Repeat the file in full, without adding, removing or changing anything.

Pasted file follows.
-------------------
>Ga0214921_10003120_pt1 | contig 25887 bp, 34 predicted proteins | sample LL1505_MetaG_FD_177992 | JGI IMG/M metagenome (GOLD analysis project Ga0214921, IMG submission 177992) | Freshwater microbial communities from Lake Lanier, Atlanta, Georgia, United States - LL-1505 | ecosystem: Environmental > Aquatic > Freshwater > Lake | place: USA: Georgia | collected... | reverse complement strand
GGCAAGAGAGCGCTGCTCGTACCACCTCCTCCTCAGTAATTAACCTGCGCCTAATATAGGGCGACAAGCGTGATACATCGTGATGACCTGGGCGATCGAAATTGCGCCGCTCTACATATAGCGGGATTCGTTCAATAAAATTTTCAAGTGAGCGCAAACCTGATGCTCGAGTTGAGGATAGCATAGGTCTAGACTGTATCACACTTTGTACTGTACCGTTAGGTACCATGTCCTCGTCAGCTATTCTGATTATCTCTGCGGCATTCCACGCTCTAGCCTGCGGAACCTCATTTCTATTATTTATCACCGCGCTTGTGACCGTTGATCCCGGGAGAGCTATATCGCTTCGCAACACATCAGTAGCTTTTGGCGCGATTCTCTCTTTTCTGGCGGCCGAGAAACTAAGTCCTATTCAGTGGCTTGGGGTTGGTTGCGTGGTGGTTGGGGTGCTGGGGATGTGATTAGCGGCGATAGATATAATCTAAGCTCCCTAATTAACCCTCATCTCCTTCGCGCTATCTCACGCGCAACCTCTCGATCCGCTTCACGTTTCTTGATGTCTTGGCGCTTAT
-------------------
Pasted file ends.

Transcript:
>Ga0214921_10003120_pt1 | contig 25887 bp, 34 predicted proteins | sample LL1505_MetaG_FD_177992 | JGI IMG/M metagenome (GOLD analysis project Ga0214921, IMG submission 177992) | Freshwater microbial communities from Lake Lanier, Atlanta, Georgia, United States - LL-1505 | ecosystem: Environmental > Aquatic > Freshwater > Lake | place: USA: Georgia | collected... | reverse complement strand
GGCAAGAGAGCGCTGCTCGTACCACCTCCTCCTCAGTAATTAACCTGCGCCTAATATAGGGCGACAAGCGTGATACATCGTGATGACCTGGGCGATCGAAATTGCGCCGCTCTACATATAGCGGGATTCGTTCAATAAAATTTTCAAGTGAGCGCAAACCTGATGCTCGAGTTGAGGATAGCATAGGTCTAGACTGTATCACACTTTGTACTGTACCGTTAGGTACCATGTCCTCGTCAGCTATTCTGATTATCTCTGCGGCATTCCACGCTCTAGCCTGCGGAACCTCATTTCTATTATTTATCACCGCGCTTGTGACCGTTGATCCCGGGAGAGCTATATCGCTTCGCAACACATCAGTAGCTTTTGGCGCGATTCTCTCTTTTCTGGCGGCCGAGAAACTAAGTCCTATTCAGTGGCTTGGGGTTGGTTGCGTGGTGGTTGGGGTGCTGGGGATGTGATTAGCGGCGATAGATATAATCTAAGCTCCCTAATTAACCCTCATCTCCTTCGCGCTATCTCACGCGCAACCTCTCGATCCGCTTCACGTTTCTTGATGTCTTGGCGCTTAT